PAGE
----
Many people believe that Bitcoin provides users with anonymous transactions, but cryptocurrency experts know that this is not the case. The Bitcoin blockchain is a publicly available transparent ledger, that never deletes old information. Security and compliance has become an increasingly important issue in the cryptocurrency industry. Anti-Money Laundering laws (AML) and Know Your Customer regulations (KYC) require exchanges to monitor deposits and withdrawals, verifying the origin and destination of customer funds. There’s several companies that provide services related to what’s called blockchain analysis, where they continuously monitor the blockchains of various cryptocurrencies.
How does the Lightning Network fit in with all of this, and what level of privacy does it provide?
As we mentioned in our first blog post in this series, one of the key innovations between the Lightning Network and the Bitcoin blockchain is that not all information is broadcast to all participants. Lightning channels need only be synchronized between the involved parties making the Lightning Network faster and more efficient than a blockchain transaction.
Additionally, right off the bat this gives a higher degree of privacy as well. The contents of a channel are only known by the two involved nodes. If a regular Bitcoin transaction is similar to uploading your bank statement to a public web site, a Lightning Network transaction is similar to showing each merchant you pay how much money you have in one specific compartment of your wallet. You’re still revealing some information, but much less.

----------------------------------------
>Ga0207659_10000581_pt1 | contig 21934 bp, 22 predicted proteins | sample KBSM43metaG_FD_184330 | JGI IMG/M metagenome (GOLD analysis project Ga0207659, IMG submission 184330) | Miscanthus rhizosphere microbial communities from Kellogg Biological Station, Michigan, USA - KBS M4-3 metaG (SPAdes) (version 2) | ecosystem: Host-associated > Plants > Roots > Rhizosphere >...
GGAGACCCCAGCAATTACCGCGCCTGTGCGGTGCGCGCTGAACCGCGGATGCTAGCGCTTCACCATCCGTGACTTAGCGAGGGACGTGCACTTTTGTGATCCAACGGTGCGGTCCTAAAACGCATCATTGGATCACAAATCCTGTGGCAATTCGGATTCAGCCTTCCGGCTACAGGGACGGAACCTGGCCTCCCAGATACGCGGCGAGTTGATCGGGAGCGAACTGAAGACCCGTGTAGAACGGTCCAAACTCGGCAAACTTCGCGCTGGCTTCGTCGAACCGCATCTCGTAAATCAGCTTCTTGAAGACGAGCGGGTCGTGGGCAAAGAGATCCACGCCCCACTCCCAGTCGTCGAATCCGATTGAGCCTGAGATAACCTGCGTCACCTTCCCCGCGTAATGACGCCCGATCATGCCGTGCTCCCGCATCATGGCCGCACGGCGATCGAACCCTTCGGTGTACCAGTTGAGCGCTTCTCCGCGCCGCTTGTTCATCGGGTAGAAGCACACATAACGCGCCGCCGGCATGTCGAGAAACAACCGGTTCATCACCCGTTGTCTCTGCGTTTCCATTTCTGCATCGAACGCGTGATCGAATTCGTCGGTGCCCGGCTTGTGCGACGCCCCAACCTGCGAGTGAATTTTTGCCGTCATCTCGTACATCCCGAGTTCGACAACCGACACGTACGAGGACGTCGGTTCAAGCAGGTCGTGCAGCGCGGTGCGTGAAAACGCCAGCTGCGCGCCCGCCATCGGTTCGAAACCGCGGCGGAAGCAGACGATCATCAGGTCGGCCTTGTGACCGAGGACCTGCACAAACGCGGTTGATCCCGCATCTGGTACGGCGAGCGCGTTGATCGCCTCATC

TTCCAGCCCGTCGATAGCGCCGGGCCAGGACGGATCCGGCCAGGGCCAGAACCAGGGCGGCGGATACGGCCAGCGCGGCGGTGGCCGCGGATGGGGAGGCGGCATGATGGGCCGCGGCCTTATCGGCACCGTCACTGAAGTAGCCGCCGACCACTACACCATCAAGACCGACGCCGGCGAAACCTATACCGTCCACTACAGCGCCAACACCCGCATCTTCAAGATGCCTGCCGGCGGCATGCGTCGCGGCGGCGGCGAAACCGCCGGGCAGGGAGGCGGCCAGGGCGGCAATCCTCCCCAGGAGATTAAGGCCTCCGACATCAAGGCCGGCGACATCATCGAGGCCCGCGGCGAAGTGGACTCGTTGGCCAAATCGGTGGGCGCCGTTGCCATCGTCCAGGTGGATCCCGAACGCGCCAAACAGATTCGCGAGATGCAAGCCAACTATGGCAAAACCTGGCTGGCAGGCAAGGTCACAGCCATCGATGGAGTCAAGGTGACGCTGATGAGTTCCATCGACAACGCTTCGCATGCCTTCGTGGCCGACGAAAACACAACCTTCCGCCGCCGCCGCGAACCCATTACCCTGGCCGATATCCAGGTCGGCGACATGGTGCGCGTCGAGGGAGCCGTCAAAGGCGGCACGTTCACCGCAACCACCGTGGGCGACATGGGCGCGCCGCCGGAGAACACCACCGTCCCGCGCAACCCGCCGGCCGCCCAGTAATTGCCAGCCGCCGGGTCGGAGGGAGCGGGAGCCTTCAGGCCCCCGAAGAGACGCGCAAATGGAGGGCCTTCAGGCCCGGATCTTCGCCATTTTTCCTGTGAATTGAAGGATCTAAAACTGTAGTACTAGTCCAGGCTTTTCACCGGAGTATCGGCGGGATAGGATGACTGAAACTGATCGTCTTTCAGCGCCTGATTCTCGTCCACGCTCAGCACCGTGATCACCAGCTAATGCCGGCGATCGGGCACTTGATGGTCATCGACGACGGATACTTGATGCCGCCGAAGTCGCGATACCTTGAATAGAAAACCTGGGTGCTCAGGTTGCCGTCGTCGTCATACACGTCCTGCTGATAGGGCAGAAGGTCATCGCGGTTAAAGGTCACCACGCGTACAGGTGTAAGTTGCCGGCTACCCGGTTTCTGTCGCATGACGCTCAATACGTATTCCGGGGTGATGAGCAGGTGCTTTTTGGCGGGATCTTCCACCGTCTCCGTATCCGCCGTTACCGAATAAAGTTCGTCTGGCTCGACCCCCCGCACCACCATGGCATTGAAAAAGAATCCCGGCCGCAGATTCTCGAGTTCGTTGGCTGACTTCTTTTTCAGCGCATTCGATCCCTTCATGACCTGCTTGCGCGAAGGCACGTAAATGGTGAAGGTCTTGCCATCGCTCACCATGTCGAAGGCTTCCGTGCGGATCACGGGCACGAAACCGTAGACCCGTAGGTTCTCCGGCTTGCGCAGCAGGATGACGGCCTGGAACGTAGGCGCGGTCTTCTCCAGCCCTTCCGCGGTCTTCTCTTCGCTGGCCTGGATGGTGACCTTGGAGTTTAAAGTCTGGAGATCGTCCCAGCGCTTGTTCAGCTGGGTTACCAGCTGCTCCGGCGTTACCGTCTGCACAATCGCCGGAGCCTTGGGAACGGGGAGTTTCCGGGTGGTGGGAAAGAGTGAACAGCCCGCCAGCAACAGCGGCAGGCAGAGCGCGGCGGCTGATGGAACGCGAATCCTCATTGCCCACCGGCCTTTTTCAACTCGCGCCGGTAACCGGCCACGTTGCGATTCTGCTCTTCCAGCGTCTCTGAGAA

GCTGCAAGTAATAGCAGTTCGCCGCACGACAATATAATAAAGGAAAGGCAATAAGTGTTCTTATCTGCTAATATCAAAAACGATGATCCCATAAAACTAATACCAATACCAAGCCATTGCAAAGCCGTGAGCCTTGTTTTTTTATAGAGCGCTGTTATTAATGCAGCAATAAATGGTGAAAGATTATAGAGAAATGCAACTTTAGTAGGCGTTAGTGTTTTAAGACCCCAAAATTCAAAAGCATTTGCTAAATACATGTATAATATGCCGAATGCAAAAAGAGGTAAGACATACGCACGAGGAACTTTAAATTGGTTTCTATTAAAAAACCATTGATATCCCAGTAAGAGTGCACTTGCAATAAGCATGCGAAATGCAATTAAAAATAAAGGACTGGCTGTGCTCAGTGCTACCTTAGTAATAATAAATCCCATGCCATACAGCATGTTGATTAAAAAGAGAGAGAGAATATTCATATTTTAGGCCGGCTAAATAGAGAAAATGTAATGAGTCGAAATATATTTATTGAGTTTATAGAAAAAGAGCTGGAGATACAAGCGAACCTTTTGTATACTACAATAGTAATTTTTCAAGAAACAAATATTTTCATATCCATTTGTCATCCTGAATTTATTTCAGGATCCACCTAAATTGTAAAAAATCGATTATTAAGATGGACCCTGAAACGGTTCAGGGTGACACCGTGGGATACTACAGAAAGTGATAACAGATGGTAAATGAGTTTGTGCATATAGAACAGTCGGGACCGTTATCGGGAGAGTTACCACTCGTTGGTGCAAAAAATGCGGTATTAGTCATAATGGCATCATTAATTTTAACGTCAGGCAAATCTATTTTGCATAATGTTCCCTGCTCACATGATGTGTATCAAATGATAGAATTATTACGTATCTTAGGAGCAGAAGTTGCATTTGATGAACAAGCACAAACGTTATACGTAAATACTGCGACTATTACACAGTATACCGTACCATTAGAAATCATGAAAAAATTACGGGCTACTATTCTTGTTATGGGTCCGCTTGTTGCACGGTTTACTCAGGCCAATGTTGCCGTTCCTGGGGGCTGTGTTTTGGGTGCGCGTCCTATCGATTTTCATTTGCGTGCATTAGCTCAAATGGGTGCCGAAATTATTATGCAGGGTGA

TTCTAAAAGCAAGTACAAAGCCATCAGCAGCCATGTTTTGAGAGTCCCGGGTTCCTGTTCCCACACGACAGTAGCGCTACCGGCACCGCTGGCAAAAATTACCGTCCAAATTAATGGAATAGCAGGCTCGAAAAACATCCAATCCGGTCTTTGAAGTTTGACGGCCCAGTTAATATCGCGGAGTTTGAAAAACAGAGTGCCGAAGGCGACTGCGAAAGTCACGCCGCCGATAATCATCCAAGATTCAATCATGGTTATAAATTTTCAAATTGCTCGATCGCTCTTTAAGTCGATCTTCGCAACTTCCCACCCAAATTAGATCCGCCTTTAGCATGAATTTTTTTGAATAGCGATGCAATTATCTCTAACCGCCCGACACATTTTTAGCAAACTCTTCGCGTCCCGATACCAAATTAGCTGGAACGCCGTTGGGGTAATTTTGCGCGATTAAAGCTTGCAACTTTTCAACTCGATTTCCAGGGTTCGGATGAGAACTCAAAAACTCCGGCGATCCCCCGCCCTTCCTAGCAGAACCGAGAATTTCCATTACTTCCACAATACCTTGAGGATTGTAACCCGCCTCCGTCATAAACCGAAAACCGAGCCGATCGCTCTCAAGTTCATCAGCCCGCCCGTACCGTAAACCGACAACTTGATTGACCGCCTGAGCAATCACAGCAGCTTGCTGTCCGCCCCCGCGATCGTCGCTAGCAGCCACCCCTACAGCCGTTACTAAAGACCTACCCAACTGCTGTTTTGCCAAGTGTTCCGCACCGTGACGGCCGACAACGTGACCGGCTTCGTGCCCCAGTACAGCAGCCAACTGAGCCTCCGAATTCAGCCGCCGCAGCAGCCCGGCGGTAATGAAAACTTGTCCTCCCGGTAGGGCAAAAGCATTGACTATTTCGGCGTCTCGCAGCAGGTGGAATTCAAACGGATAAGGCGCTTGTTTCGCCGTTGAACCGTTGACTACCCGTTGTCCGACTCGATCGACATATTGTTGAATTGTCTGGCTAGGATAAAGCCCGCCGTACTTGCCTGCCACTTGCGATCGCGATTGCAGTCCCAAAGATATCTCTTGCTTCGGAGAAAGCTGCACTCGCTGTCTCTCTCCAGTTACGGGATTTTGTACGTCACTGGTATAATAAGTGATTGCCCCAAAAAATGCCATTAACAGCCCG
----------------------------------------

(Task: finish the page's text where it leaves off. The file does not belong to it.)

What information is public on Lightning?
When a channel is created an announcement is sent over the network. It includes how large the created channel is. However, it does not say how much of the total channel capacity belongs to each participant. So if Alice and Bob has a channel worth 100 000 satoshis, they might have 50 000 each, Alice might have everything or Bob might have everything.
When a Lightning channel is created or closed, it leaves a footprint on the Bitcoin blockchain. (Note that this footprint tells a third party very little about how you routed your payments while on the Lightning Network). These blockchain transactions can be analyzed just like a normal Bitcoin transaction can. Although by just looking at the Bitcoin blockchain it is not apparent which transactions are related to the Lightning Network, and which ones are not. Someone who wants to piece together spending patterns might have to combine multiple data points from different sets of information.
What information can potentially be derived?
If a company wants to analyze what’s going on on the Lightning Network they might set up a Lightning Node and try and get as many nodes to send payments through their node as possible. This can give them some data to analyze, potentially telling them something about people’s spending patterns. In a previous blog post, we discussed routing nodes.